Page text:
Liberals seethe over bipartisan infrastructure talks

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Politicians often campaign on working across the aisle, cutting through partisan division, and finding common ground. President Joe Biden during his 2020 campaign pledged to seek bipartisanship.

But when it comes to bipartisan negotiations on an infrastructure package, a number of left-wing activists and Democratic politicians say: Forget it.

Republican preferences are too small to be effective, and they are not negotiating in good faith, progressive Democrats argue, and there is an opportunity to pass substantial legislation without Republican support by utilizing the reconciliation process to get around the 60-vote threshold to break a filibuster. Democrats already utilized the process to pass the American Rescue Plan earlier this year without any Republican support.

Bipartisan infrastructure talks between Biden and a group of Republicans led by West Virginia Sen. Shelley Moore Capito fell apart last week after disagreements over tax hikes and spending. Now, Biden has turned to a different group of Republicans that includes Utah Sen. Mitt Romney in hopes of cutting a deal that can garner 10 Republican votes in the Senate.

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The continued attempts by Biden to seek Republican support are frustrating liberals who want to go as big and bold as possible with infrastructure deals, including spending on “human infrastructure” such as family leave and investments in caregivers. Biden’s proposed “American Jobs Plan” would increase spending by about $2.3 trillion over 10 years.

“Why let Republicans decide the size of an infrastructure bill when reconciliation is a perfectly legitimate process (used unapologetically by the GOP when they were in power) to do a bill that will actually make a difference? It’s not cheating to use the rules,” Democratic Sen. Chris Murphy of Connecticut said in a tweet on Friday.

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New York Rep. Alexandria Ocasio-Cortez urged Democrats to take advantage of their razor-thin 50-50 Senate majority to push through legislation while they still can, noting that Democrats’ 60-vote supermajority in 2009 lasted only a few months before Massachusetts Sen. Ted Kennedy unexpectedly died.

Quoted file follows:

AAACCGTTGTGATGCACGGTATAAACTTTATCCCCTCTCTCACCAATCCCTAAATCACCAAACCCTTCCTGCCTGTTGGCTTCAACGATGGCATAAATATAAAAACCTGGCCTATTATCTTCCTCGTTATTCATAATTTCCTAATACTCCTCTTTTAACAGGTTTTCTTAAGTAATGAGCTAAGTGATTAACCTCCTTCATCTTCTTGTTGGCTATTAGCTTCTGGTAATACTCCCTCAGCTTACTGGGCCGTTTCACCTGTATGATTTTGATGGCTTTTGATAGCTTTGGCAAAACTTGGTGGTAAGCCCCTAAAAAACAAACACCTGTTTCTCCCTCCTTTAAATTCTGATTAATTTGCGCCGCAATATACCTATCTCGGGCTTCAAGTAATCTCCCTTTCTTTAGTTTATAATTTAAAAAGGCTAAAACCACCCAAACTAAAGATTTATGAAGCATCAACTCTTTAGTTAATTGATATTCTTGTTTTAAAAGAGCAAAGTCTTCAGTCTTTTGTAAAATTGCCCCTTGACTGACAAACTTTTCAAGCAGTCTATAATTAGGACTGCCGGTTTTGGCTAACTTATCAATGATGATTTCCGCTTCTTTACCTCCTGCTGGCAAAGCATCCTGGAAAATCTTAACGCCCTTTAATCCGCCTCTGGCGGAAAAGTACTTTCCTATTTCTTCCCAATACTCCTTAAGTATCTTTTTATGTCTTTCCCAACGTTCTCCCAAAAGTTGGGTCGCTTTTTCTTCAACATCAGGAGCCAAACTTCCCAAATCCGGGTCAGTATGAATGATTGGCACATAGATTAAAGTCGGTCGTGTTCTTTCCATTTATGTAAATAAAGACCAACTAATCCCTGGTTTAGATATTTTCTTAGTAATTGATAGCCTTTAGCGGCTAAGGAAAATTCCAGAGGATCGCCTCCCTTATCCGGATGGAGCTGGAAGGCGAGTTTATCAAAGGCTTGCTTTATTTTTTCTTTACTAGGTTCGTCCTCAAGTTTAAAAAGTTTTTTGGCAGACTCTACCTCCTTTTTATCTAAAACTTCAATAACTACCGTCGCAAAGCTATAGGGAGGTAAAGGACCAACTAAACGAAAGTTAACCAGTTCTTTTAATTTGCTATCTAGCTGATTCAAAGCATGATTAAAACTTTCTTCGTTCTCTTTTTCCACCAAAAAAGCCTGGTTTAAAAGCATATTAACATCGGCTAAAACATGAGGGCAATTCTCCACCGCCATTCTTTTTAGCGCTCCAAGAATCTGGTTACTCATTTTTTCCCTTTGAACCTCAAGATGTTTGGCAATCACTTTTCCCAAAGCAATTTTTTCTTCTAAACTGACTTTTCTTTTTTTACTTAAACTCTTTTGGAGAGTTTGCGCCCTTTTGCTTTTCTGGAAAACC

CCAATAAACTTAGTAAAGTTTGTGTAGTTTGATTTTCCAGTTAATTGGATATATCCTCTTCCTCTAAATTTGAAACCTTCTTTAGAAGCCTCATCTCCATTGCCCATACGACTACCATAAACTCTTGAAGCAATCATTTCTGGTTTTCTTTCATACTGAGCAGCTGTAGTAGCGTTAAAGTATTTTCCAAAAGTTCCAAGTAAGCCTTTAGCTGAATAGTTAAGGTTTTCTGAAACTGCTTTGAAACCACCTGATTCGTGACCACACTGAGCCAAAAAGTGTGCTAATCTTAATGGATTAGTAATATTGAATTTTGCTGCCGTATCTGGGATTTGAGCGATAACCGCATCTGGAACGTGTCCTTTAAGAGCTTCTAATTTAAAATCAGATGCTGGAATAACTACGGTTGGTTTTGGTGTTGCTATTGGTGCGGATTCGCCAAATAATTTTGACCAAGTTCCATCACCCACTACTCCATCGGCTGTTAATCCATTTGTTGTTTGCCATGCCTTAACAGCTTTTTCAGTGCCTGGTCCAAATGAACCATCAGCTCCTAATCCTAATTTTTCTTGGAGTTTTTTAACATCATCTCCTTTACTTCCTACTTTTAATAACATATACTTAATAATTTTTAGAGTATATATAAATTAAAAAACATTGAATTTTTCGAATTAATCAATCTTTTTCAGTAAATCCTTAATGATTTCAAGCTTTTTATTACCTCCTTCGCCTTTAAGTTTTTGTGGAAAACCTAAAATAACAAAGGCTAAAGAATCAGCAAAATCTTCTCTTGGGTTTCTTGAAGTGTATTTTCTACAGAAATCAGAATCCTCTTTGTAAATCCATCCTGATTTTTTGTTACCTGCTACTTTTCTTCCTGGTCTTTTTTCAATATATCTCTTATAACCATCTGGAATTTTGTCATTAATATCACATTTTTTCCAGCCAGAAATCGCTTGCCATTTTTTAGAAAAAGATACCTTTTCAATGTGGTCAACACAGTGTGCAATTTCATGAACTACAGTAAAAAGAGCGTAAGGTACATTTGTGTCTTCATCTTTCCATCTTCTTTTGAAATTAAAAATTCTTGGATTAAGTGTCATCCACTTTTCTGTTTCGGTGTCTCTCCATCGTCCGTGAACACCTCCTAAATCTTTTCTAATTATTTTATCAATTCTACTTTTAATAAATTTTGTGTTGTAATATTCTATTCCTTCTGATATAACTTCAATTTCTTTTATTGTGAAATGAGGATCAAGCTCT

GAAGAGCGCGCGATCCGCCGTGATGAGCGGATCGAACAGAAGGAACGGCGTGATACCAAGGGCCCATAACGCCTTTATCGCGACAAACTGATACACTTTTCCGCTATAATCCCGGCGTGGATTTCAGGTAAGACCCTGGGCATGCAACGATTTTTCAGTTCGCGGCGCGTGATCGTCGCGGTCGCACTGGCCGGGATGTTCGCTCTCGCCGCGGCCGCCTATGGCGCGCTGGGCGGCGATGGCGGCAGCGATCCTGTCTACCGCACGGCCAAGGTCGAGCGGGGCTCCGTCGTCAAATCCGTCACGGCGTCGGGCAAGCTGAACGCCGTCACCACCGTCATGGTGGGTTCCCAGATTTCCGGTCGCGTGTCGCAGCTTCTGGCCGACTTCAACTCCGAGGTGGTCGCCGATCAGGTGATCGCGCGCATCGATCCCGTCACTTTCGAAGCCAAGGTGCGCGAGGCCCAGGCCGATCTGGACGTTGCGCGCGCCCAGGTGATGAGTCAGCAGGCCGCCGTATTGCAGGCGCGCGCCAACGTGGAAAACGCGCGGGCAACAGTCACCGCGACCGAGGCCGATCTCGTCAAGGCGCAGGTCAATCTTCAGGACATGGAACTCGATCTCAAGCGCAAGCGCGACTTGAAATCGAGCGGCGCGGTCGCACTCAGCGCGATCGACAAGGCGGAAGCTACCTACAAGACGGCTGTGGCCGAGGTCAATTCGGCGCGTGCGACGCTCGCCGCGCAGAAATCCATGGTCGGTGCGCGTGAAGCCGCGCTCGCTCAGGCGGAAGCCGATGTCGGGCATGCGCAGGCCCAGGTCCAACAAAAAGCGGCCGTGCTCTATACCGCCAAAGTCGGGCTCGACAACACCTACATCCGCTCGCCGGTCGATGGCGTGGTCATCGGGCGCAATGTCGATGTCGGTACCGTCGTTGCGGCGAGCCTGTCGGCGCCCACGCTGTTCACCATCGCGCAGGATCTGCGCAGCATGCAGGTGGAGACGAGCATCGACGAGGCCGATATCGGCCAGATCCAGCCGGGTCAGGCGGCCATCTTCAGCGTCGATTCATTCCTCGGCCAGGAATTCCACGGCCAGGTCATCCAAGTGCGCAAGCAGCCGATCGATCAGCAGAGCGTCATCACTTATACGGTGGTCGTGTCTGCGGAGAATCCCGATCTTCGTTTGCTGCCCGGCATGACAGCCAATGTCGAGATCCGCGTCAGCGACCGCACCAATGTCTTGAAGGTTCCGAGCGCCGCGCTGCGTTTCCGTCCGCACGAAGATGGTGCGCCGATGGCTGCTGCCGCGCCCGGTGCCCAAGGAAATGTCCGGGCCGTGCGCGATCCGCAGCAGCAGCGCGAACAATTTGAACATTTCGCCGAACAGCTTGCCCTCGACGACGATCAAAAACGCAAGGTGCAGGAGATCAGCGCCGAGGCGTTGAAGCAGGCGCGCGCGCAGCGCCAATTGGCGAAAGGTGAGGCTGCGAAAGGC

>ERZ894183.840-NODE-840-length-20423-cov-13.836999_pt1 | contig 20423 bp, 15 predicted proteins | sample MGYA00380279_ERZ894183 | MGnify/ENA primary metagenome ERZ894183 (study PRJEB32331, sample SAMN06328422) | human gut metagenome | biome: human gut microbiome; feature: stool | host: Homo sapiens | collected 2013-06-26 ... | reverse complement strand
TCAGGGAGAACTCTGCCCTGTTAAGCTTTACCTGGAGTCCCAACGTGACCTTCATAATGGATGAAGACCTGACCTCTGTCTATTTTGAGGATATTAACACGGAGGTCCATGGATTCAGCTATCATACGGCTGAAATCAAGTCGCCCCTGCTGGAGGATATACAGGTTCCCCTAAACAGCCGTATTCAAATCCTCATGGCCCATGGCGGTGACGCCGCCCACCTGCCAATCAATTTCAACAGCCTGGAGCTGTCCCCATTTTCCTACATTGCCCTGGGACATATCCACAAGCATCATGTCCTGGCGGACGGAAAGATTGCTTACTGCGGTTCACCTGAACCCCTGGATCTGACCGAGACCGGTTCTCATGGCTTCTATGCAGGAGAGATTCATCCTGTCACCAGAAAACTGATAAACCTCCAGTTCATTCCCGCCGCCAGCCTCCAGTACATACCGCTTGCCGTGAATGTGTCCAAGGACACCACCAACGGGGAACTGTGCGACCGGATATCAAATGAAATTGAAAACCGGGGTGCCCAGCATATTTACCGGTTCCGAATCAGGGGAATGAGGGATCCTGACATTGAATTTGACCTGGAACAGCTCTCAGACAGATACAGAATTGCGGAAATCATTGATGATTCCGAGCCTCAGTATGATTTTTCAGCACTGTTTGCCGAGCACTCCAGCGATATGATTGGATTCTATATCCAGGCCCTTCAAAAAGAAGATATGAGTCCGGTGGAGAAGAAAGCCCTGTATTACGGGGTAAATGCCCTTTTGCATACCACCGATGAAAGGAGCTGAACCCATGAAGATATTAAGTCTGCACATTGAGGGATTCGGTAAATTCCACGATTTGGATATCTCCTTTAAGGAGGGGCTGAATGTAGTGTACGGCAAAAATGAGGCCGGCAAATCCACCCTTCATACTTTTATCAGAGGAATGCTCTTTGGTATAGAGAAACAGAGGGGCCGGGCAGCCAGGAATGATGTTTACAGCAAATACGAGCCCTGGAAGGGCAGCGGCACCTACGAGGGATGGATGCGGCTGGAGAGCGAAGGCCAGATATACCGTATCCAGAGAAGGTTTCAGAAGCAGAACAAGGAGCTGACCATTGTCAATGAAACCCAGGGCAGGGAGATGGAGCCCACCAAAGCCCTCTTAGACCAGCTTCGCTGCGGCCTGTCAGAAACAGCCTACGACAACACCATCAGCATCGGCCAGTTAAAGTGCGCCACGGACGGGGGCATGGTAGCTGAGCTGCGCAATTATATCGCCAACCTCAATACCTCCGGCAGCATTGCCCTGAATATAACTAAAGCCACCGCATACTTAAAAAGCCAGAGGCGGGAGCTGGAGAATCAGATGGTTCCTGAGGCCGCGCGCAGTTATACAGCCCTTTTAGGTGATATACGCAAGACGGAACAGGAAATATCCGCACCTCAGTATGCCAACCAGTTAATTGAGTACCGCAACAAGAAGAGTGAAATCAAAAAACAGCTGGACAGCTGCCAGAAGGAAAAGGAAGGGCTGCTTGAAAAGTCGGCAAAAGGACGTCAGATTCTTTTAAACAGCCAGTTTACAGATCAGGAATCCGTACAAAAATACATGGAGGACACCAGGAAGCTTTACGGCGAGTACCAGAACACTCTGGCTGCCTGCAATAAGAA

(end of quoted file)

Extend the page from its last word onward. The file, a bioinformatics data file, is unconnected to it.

Environmentally focused Democrats are also signaling that they will not support a compromise bill that does not address their priorities, their response to a Biden climate adviser who said an infrastructure plan could omit some of those priorities.

“An infrastructure package that goes light on climate and clean energy should not count on every Democratic vote,” New Mexico Sen. Martin Heinrich warned in a tweet.

Colorado Sen. Michael Bennet, who is on the more centrist side of the Democratic Party, said that he “wholeheartedly” agreed with Heinrich.

The Sunrise Movement, a far-left environmentalist activist group, rallied in front of the White House last week. Demonstrators held a banner that said, “No compromises, no excuses,” and signs that said, “Our future is not negotiable.”

"No climate, no deal,” added Massachusetts Sen. Ed Markey in an MSNBC interview. "They have a package which is climate denial masquerading as bipartisanship,” he said about a new proposal that Republican senators say sets the groundwork for a potential compromise bill.

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A bipartisan group of 10 senators put out a statement Thursday night saying that they “remain optimistic that this can lay the groundwork to garner broad support from both parties and meet America’s infrastructure needs.”

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Tags: News, Congress, Joe Biden, Alexandria Ocasio-Cortez, Infrastructure, Shelley Moore Capito, Mitt Romney, Liberal, Democrats

Original Author: Emily Brooks

Original Location: Liberals seethe over bipartisan infrastructure talks